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Tuesday, October 05, 2010

William Butler Yeats: Sailing to Byzantium

THAT is no country for old men. The young
In one another's arms, birds in the trees
- Those dying generations - at their song,
The salmon-falls, the mackerel-crowded seas,
Fish, flesh, or fowl, commend all summer long
Whatever is begotten, born, and dies.
Caught in that sensual music all neglect
Monuments of unageing intellect.

The title of a remarkable book (and an unforgettable movie: I'll talk about it in its due time) is the first verse of this poem; it's No Country For Old Men.

A poem as obscure as so many of Yeats's poems. They have the charm of obscurity, their meaning is for the happy few.

the poem read by David Hart
(video by paparotzie)

An aged man is but a paltry thing,
A tattered coat upon a stick, unless
Soul clap its hands and sing, and louder sing
For every tatter in its mortal dress,
Nor is there singing school but studying
Monuments of its own magnificence;
And therefore I have sailed the seas and come
To the holy city of Byzantium.

Sailing to Byzantium is Sailing to Nowhere: eternity, far away from our past, and present, and future. The Holy City far away from death, because far away from time: from birth, from any movement.

textual analysis of the poem
(National Library of Ireland - video by dibyajyotighosh)

O sages standing in God's holy fire
As in the gold mosaic of a wall,
Come from the holy fire, perne in a gyre,
And be the singing-masters of my soul.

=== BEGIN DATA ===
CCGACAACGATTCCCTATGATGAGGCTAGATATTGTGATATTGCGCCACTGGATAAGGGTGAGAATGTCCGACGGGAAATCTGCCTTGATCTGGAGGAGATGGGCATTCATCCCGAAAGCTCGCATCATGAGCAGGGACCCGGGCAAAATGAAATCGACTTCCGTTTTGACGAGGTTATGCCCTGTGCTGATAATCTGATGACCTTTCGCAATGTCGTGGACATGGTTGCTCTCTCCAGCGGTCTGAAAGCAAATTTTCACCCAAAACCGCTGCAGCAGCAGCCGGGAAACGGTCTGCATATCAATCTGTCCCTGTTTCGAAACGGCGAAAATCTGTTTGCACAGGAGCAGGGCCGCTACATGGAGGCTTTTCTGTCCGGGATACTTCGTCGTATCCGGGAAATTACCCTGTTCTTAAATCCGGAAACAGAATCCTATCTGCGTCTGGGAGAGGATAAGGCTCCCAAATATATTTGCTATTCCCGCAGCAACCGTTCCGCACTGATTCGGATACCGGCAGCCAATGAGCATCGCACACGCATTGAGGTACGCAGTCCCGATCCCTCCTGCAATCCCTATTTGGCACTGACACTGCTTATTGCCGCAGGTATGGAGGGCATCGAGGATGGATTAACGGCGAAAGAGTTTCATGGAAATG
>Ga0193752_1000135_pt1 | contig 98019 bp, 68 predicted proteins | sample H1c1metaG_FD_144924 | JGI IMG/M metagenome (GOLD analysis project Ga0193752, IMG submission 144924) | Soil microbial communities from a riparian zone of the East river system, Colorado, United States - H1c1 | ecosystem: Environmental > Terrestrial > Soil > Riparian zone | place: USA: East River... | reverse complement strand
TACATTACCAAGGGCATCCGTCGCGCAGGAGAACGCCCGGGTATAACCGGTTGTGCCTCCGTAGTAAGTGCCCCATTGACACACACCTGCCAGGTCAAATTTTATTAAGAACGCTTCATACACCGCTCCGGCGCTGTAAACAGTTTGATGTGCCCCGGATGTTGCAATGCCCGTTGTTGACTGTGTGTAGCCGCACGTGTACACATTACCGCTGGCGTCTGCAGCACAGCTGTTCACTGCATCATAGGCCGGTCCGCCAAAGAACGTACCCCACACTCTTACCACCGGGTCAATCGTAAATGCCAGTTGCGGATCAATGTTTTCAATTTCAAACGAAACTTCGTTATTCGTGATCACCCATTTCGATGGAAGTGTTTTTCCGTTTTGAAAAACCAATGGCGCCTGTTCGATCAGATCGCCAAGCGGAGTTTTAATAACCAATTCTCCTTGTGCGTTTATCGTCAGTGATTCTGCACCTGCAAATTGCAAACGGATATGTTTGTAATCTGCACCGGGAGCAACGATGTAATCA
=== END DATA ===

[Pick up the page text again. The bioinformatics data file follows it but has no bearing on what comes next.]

Consume my heart away; sick with desire
And fastened to a dying animal
It knows not what it is; and gather me
Into the artifice of eternity.

A perne is a spindle or spool, a gyre a whirling dance; hence spin in a dance (Stephen Fryer).

Wrong, though. Yeats uses gyre a lot. He's talking about that precession of the equinoxes thing again. The gyre is the constant turning of yin and yang. And the perne? The voices he hears (Hugh Clary).

Once out of nature I shall never take
My bodily form from any natural thing,
But such a form as Grecian goldsmiths make
Of hammered gold and gold enamelling
To keep a drowsy Emperor awake;
Or set upon a golden bough to sing
To lords and ladies of Byzantium
Of what is past, or passing, or to come.

As long as you live, you can only foresee Byzantium, through artifice, by approaching the gods and heroes frozen in the golden frescoes, asking them to allow this artifice. You foresee Eternity through Art.

(William Butler Yeats)



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